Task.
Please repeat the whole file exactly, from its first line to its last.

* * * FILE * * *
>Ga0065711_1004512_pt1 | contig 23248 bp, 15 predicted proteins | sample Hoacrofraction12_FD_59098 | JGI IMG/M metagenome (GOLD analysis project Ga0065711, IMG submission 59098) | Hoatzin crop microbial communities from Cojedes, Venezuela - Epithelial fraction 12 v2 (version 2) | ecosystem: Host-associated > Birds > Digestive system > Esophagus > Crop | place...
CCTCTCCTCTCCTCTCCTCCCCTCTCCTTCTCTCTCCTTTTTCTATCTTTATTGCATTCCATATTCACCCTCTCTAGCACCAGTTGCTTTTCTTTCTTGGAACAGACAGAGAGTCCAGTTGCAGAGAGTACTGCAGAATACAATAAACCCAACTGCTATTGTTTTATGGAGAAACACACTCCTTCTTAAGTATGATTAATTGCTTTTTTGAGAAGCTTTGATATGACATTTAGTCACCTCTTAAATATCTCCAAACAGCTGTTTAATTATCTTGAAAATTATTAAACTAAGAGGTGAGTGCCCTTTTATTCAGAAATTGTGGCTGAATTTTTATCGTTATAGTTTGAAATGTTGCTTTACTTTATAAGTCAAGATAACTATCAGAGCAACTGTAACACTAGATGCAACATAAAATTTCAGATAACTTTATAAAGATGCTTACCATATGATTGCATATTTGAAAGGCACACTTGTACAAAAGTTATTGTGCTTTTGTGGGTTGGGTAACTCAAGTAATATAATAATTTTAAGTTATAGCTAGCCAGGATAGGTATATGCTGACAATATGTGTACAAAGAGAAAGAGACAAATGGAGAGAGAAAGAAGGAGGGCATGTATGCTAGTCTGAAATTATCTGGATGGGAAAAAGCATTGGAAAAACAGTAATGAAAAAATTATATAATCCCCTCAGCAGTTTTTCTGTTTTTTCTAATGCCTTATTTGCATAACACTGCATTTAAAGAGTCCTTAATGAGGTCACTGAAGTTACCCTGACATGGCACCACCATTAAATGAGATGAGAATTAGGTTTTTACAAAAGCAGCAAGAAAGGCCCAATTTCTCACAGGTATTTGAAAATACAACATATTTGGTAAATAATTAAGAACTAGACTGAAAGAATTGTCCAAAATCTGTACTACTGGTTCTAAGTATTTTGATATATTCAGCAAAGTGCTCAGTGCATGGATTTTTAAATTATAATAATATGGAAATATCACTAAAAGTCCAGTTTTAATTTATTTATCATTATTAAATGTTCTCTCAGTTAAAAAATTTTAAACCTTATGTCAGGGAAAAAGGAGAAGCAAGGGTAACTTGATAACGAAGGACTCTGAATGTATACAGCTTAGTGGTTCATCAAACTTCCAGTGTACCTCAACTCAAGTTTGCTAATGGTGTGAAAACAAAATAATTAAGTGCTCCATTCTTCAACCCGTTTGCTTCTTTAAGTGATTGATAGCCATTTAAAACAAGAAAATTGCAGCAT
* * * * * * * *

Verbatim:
>Ga0065711_1004512_pt1 | contig 23248 bp, 15 predicted proteins | sample Hoacrofraction12_FD_59098 | JGI IMG/M metagenome (GOLD analysis project Ga0065711, IMG submission 59098) | Hoatzin crop microbial communities from Cojedes, Venezuela - Epithelial fraction 12 v2 (version 2) | ecosystem: Host-associated > Birds > Digestive system > Esophagus > Crop | place...
CCTCTCCTCTCCTCTCCTCCCCTCTCCTTCTCTCTCCTTTTTCTATCTTTATTGCATTCCATATTCACCCTCTCTAGCACCAGTTGCTTTTCTTTCTTGGAACAGACAGAGAGTCCAGTTGCAGAGAGTACTGCAGAATACAATAAACCCAACTGCTATTGTTTTATGGAGAAACACACTCCTTCTTAAGTATGATTAATTGCTTTTTTGAGAAGCTTTGATATGACATTTAGTCACCTCTTAAATATCTCCAAACAGCTGTTTAATTATCTTGAAAATTATTAAACTAAGAGGTGAGTGCCCTTTTATTCAGAAATTGTGGCTGAATTTTTATCGTTATAGTTTGAAATGTTGCTTTACTTTATAAGTCAAGATAACTATCAGAGCAACTGTAACACTAGATGCAACATAAAATTTCAGATAACTTTATAAAGATGCTTACCATATGATTGCATATTTGAAAGGCACACTTGTACAAAAGTTATTGTGCTTTTGTGGGTTGGGTAACTCAAGTAATATAATAATTTTAAGTTATAGCTAGCCAGGATAGGTATATGCTGACAATATGTGTACAAAGAGAAAGAGACAAATGGAGAGAGAAAGAAGGAGGGCATGTATGCTAGTCTGAAATTATCTGGATGGGAAAAAGCATTGGAAAAACAGTAATGAAAAAATTATATAATCCCCTCAGCAGTTTTTCTGTTTTTTCTAATGCCTTATTTGCATAACACTGCATTTAAAGAGTCCTTAATGAGGTCACTGAAGTTACCCTGACATGGCACCACCATTAAATGAGATGAGAATTAGGTTTTTACAAAAGCAGCAAGAAAGGCCCAATTTCTCACAGGTATTTGAAAATACAACATATTTGGTAAATAATTAAGAACTAGACTGAAAGAATTGTCCAAAATCTGTACTACTGGTTCTAAGTATTTTGATATATTCAGCAAAGTGCTCAGTGCATGGATTTTTAAATTATAATAATATGGAAATATCACTAAAAGTCCAGTTTTAATTTATTTATCATTATTAAATGTTCTCTCAGTTAAAAAATTTTAAACCTTATGTCAGGGAAAAAGGAGAAGCAAGGGTAACTTGATAACGAAGGACTCTGAATGTATACAGCTTAGTGGTTCATCAAACTTCCAGTGTACCTCAACTCAAGTTTGCTAATGGTGTGAAAACAAAATAATTAAGTGCTCCATTCTTCAACCCGTTTGCTTCTTTAAGTGATTGATAGCCATTTAAAACAAGAAAATTGCAGCAT